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J Exp Med. 2017 Oct 2;214(10):3105-3122. doi: 10.1084/jem.20170335. Epub 2017 Aug 28.

Dendritic cell and antigen dispersal landscapes regulate T cell immunity.

Author information

Department of Immunology, University of Washington, Seattle, WA
Department of Respiratory, Inflammation and Autoimmunity, MedImmune, LLC, Gaithersburg, MD.
Institute of Experimental Immunology, University of Bonn, Bonn, Germany.
Lymphocyte Biology Section, Laboratory of Systems Biology, National Institute of Allergy and Infectious Diseases, National Institutes of Health, Bethesda, MD.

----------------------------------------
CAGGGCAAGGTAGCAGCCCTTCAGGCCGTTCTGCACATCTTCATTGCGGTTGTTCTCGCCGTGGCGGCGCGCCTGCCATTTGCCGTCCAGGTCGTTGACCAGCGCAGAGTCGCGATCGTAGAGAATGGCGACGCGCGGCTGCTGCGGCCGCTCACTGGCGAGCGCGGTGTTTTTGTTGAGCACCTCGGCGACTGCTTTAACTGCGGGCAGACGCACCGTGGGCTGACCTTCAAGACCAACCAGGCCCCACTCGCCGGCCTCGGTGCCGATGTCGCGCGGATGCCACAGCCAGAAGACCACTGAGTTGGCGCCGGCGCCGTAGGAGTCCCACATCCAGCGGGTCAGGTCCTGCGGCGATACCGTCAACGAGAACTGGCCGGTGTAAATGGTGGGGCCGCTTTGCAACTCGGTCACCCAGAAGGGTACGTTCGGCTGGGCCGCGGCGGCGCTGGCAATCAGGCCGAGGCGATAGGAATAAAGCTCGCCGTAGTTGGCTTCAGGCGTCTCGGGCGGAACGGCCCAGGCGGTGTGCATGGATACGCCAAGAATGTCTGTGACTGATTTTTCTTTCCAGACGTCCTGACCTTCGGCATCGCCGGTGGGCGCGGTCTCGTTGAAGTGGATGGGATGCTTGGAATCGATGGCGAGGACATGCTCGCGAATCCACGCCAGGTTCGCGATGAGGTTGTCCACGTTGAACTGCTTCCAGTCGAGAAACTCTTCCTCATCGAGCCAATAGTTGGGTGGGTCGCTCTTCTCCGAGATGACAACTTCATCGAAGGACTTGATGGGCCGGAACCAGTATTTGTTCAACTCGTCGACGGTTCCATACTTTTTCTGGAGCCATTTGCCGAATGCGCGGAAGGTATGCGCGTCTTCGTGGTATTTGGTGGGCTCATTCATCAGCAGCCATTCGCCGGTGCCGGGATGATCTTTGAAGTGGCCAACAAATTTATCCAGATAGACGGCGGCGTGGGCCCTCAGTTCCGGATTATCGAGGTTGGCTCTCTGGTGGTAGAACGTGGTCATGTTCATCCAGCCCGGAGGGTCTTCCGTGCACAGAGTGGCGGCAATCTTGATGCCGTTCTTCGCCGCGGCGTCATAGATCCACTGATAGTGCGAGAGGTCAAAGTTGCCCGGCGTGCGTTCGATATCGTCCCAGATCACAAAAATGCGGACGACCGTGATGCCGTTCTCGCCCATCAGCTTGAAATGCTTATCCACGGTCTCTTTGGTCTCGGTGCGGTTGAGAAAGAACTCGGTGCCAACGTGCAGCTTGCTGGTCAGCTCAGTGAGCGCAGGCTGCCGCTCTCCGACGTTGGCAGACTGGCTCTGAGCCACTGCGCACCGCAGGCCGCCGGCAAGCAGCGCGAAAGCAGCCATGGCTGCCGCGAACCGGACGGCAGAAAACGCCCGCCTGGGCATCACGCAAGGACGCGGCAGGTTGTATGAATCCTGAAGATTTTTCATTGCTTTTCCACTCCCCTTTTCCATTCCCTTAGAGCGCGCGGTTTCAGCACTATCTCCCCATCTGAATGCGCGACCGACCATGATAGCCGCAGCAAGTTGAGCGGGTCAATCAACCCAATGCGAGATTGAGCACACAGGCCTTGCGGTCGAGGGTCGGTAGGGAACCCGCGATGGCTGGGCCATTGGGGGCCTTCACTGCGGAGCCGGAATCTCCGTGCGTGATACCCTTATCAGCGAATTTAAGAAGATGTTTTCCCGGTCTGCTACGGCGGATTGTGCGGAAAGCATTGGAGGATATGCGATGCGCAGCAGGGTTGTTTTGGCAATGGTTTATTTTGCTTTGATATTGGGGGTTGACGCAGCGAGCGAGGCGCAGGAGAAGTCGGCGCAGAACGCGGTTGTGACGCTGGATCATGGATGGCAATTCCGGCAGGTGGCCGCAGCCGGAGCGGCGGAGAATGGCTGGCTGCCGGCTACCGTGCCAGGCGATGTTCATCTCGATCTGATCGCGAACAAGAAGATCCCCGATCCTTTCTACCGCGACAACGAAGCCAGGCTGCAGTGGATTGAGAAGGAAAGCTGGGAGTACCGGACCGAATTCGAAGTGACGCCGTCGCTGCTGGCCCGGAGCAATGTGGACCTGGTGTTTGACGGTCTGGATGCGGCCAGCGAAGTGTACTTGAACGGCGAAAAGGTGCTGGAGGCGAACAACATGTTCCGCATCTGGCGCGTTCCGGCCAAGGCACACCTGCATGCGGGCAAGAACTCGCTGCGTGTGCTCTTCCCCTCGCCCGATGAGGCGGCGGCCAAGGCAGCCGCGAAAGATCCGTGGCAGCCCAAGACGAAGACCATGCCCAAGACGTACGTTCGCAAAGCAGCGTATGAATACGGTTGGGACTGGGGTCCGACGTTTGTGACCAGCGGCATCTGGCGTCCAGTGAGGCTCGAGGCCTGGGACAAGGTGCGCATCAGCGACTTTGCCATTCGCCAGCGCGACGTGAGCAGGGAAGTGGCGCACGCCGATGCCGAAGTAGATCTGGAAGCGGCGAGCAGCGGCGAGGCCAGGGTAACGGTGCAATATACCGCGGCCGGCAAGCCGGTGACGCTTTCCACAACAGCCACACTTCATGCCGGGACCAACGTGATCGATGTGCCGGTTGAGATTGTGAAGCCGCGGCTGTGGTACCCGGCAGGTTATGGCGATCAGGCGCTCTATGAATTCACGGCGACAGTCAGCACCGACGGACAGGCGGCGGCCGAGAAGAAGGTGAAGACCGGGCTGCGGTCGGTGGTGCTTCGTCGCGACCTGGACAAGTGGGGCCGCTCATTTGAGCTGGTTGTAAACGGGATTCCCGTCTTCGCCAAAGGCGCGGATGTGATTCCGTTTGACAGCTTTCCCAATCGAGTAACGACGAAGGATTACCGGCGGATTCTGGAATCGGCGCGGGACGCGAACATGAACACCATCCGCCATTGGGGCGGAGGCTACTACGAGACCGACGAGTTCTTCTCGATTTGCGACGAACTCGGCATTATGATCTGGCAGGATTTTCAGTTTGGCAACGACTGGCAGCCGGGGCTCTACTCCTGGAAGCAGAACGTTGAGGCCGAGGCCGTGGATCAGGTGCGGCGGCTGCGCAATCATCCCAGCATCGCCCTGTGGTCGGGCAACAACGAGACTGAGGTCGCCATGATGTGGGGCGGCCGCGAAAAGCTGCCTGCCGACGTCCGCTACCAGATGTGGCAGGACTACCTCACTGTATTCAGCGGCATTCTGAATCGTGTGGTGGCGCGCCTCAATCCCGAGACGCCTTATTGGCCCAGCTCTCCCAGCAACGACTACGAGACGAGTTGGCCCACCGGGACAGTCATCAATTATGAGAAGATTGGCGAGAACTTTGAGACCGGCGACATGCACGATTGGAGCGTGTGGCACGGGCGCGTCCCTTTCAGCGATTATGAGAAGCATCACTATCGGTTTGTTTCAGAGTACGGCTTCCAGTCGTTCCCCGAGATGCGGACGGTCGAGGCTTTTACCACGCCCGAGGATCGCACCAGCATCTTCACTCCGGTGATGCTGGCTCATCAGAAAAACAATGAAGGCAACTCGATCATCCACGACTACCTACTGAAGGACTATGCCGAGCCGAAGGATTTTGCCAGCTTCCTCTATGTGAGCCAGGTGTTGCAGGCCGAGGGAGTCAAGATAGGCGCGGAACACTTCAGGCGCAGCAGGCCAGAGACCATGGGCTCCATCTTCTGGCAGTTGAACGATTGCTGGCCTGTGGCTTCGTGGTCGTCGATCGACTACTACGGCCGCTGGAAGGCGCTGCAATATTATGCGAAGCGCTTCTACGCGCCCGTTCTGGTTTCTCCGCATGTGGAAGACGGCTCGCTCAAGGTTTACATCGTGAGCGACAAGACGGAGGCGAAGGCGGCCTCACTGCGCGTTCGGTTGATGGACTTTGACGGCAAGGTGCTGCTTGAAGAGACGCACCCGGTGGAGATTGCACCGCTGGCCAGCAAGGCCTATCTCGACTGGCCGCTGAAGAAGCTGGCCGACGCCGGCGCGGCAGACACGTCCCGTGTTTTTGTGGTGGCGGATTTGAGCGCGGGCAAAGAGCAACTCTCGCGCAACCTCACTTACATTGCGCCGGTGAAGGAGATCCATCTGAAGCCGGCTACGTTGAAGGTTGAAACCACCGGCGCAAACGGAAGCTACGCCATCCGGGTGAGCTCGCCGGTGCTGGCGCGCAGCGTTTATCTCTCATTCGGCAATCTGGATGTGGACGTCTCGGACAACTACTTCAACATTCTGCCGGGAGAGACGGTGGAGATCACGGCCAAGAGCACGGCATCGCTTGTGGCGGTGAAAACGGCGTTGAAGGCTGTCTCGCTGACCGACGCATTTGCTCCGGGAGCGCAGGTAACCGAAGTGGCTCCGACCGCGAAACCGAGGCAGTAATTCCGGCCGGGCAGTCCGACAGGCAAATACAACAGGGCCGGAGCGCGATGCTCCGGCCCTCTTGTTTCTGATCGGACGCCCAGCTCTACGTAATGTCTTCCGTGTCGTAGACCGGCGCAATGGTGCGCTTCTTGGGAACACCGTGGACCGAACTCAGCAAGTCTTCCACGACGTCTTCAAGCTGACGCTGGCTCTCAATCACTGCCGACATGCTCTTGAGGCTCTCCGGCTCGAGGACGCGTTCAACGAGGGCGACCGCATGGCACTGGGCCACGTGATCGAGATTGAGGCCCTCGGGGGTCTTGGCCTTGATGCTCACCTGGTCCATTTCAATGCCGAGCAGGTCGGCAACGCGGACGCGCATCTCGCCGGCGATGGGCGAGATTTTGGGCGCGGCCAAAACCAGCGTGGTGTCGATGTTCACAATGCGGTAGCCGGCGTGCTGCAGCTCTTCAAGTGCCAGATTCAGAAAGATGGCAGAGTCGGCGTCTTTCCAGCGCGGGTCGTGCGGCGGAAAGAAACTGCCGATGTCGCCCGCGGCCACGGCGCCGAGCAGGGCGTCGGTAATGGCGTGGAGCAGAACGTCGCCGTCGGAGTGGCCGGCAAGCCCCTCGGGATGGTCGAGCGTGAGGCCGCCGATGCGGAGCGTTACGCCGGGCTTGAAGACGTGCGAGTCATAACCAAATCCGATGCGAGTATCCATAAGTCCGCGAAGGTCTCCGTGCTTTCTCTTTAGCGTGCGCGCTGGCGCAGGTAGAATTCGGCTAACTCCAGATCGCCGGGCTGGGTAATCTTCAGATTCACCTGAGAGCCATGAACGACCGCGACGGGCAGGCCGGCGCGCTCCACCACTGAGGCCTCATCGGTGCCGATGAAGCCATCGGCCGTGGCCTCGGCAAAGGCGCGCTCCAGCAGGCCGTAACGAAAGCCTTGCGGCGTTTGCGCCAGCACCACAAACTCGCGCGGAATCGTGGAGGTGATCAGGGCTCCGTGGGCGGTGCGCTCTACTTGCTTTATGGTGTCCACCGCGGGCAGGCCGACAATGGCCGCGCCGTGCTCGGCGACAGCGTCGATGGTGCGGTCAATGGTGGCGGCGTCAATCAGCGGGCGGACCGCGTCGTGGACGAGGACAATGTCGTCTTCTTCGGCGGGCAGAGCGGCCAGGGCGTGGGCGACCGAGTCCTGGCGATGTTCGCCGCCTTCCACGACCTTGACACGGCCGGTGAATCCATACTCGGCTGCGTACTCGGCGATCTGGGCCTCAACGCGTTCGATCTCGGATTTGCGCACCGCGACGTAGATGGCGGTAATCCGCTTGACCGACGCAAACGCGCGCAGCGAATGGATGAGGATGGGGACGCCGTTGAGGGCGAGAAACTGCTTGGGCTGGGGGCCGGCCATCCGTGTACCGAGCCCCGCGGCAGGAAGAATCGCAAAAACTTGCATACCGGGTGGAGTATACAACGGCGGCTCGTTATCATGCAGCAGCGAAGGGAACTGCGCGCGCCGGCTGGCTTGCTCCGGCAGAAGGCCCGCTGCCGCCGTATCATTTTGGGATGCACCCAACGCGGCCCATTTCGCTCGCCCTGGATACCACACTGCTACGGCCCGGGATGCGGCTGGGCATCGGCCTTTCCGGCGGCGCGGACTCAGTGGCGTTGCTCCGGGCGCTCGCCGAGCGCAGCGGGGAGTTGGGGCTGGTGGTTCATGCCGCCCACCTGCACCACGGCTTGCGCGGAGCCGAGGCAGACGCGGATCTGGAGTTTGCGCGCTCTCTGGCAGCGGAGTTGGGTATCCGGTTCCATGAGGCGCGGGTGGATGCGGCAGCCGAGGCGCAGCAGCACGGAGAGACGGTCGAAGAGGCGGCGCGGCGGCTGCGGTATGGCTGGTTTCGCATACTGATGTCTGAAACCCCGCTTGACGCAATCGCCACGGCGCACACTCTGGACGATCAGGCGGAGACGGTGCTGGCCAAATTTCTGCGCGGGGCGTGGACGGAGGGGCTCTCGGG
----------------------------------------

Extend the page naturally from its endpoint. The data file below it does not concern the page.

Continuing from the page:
Dendritic cell (DC) subsets with biased capacity for CD4+ and CD8+ T cell activation are asymmetrically distributed in lymph nodes (LNs), but how this affects adaptive responses has not been extensively studied. Here we used quantitative imaging to examine the relationships among antigen dispersal, DC positioning, and T cell activation after protein immunization. Antigens rapidly drained into LNs and formed gradients extending from the lymphatic sinuses, with reduced abundance in the deep LN paracortex. Differential localization of DCs specialized for major histocompatibility complex I (MHC I) and MHC II presentation resulted in preferential activation of CD8+ and CD4+ T cells within distinct LN regions. Because MHC I-specialized DCs are positioned in regions with limited antigen delivery, modest reductions in antigen dose led to a substantially greater decline in CD8+ compared with CD4+ T cell activation, expansion, and clonal diversity. Thus, the collective action of antigen dispersal and DC positioning regulates the extent and quality of T cell immunity, with important implications for vaccine design.

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